ST. PETERSBURG -- The Rays used their 12th-round pick in the First-Year Player Draft on Saturday to select their second shortstop, Wake Forest's Pat Blair.
Drafted with the 368th overall pick, Blair stands at 5-foot-10 and 180 pounds. He recently completed his senior season at Wake Forest with a .283 average, a higher on-base percentage (.459) than slugging percentage (.424) and 19 stolen bases in 21 attempts.
Blair, who was drafted by the Astros in the 24th round of the 2012 Draft, has been described as the kind of hard-nosed gamer who plays the game the right way, but he also offers a solid package of tools that could eventually land him a job as at least a Major League utility man.
He will be a singles and doubles hitter, probably displaying gap power at best, but he flashes some speed on the basepaths and plays an serviceable shortstop.
Tampa Bay opted for a higher-upside shortstop with its second-round pick as well in Arizona high schooler Riley Unroe. There have been questions about Unroe's signability because he is committed to play for the University of Southern California, though the Rays are optimistic about their chances of landing him. Blair, meanwhile, is out of college eligibility and would seem to be an easier sign.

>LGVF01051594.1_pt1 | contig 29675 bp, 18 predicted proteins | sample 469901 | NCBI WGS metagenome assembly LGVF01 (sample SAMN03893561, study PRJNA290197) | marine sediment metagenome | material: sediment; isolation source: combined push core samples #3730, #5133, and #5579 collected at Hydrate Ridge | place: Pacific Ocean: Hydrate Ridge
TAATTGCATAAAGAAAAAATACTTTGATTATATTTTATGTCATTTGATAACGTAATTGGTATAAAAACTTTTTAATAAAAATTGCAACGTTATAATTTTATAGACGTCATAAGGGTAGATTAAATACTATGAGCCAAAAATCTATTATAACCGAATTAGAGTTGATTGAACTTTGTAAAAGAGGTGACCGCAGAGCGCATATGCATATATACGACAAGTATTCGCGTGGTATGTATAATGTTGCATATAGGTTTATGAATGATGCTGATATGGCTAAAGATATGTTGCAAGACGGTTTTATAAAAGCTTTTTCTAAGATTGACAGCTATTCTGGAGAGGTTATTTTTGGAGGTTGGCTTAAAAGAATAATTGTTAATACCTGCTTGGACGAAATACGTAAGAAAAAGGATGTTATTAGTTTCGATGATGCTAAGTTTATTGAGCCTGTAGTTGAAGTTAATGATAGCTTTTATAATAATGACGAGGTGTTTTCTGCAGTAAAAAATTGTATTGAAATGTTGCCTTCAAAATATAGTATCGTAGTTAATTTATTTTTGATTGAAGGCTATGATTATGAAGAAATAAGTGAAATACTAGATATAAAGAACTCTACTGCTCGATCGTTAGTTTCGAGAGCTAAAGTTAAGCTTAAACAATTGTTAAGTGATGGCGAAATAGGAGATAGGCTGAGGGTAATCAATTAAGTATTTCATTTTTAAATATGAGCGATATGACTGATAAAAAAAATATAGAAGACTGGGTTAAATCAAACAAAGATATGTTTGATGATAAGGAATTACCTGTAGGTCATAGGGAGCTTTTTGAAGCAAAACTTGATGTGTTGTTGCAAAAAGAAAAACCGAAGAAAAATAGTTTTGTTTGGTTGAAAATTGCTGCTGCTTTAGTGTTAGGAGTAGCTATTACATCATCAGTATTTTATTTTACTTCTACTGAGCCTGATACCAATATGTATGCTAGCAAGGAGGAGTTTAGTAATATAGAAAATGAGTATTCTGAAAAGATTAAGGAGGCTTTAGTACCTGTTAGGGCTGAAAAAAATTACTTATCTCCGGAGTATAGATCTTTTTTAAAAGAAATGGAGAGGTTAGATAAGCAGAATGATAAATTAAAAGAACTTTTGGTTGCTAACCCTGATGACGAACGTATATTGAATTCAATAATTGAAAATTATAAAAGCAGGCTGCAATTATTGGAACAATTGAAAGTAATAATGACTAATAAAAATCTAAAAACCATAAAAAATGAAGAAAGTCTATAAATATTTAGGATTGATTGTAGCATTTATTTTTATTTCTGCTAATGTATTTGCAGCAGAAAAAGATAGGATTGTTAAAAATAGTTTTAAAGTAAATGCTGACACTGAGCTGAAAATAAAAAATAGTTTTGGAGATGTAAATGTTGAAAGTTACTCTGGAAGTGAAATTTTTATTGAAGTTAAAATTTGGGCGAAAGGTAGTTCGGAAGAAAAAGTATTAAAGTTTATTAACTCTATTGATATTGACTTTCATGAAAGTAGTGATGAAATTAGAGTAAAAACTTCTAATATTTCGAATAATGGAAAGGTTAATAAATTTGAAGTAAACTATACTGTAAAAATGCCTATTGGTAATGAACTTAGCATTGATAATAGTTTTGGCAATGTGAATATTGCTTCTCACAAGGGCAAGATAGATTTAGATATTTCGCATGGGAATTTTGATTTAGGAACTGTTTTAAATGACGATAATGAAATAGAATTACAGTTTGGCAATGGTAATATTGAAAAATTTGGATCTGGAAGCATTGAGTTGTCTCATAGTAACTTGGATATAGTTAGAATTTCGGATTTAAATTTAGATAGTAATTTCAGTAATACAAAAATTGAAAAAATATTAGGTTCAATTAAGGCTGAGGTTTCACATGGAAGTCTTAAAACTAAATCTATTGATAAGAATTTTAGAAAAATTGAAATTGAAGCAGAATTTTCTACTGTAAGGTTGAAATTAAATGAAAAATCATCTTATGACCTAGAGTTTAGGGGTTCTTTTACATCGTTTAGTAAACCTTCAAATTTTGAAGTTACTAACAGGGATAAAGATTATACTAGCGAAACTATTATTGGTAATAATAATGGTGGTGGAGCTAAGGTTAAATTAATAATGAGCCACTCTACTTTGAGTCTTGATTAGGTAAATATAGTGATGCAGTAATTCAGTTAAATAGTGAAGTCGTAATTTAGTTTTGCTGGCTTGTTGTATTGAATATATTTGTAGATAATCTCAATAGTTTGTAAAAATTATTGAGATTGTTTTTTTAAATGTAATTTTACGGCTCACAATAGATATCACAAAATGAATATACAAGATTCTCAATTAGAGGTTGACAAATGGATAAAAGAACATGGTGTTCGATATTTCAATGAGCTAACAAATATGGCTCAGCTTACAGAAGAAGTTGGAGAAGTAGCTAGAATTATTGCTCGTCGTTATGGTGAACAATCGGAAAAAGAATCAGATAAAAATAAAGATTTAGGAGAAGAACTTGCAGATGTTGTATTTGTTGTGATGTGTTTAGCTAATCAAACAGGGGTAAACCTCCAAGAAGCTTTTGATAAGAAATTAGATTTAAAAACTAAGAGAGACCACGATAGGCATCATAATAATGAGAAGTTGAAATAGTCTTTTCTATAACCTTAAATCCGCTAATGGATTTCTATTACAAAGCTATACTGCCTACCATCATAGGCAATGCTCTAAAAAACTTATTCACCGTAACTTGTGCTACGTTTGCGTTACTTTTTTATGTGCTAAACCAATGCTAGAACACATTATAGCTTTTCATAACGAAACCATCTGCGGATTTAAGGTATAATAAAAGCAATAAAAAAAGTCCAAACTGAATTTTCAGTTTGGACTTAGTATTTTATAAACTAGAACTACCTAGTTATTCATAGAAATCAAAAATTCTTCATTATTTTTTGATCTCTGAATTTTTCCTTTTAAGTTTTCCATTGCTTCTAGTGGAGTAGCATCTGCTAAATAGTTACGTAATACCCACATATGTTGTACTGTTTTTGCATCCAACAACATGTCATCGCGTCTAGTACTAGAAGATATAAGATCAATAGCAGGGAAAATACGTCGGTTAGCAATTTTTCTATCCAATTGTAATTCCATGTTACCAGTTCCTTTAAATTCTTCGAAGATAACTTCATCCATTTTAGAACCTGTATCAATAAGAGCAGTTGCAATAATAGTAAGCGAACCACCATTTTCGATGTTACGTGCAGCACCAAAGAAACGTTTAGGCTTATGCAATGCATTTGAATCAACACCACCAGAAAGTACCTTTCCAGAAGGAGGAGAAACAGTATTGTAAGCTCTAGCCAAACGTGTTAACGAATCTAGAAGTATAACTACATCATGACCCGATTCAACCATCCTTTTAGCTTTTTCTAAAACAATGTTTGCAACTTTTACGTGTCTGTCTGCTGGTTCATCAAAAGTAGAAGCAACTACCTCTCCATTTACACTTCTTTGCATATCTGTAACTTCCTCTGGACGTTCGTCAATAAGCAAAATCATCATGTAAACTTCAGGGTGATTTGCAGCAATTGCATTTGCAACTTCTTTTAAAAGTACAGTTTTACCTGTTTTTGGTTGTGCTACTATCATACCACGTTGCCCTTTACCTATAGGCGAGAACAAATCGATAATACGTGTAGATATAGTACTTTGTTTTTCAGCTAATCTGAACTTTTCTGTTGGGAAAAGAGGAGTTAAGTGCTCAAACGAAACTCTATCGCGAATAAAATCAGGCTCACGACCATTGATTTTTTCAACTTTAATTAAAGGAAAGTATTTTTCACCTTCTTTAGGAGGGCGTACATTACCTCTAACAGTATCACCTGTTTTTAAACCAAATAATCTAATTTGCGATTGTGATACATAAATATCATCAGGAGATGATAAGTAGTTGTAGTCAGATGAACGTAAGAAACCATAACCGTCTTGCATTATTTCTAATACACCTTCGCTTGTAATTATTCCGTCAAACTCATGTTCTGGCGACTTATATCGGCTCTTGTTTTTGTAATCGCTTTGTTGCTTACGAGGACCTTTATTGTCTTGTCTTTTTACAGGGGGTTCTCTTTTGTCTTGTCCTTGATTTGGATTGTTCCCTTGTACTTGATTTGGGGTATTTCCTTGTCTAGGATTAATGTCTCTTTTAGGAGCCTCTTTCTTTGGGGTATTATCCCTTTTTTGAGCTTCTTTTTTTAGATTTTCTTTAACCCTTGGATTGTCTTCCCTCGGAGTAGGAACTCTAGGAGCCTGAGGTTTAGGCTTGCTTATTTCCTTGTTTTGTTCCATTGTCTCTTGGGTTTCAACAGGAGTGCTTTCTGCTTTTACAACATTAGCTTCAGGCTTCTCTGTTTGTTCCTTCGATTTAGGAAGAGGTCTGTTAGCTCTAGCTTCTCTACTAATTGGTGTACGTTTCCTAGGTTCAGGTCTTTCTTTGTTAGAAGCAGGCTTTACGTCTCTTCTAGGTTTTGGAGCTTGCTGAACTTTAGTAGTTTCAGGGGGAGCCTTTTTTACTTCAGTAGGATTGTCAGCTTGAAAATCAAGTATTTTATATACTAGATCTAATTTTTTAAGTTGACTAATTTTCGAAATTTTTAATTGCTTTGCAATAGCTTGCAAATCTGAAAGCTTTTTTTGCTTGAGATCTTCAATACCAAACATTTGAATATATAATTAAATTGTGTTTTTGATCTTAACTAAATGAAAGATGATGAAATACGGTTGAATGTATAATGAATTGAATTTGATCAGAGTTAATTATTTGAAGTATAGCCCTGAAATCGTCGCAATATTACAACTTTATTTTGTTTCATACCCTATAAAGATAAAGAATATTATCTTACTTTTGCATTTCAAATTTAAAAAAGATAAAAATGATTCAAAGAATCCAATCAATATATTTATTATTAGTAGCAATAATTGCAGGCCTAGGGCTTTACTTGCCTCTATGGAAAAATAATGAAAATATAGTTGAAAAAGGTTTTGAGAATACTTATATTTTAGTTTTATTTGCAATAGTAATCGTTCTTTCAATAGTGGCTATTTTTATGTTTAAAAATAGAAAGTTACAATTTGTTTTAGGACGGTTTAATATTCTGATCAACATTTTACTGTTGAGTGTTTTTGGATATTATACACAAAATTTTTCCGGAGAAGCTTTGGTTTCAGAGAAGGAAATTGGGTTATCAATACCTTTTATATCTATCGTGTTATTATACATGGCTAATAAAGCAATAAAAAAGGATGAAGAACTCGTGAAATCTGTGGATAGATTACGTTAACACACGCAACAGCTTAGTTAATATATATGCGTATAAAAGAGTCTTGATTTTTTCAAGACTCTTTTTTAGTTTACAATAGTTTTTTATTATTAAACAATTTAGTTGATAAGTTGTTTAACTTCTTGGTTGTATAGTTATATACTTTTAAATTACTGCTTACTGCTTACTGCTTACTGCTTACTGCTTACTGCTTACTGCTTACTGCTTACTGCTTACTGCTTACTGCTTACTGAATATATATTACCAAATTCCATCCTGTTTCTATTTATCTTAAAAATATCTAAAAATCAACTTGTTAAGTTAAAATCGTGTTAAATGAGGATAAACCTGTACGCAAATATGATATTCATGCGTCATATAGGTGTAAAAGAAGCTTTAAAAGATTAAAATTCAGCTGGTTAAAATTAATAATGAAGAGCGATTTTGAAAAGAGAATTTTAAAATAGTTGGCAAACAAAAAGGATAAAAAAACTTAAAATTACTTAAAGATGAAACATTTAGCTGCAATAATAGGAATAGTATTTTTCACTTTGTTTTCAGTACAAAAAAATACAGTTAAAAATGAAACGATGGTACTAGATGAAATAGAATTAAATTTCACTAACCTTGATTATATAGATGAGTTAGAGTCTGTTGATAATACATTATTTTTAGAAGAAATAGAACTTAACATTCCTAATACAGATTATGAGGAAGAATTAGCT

Rays choose Lockwood to open Day 3 of Draft
ST. PETERSBURG -- Hunter Lockwood, the Rays' 11th-round pick in the 2013 First-Year Player Draft, hit 11 home runs as a freshman at Oklahoma in 2012, good enough to rank second in the Big 12. But then he transferred to Weatherford College this year, reportedly for the chance to catch regularly and be closer to home.
Lockwood, who was first picked out of high school by the Angels in the 17th round of the 2011 First-Year Player Draft, found plenty of success in the North Texas Junior College Athletic Conference as a sophomore, posting a .333/.423/.559 batting line with seven homers.
"He really wanted to go to junior college because he wanted to become eligible for the Draft," Rays scouting director R.J. Harrison said.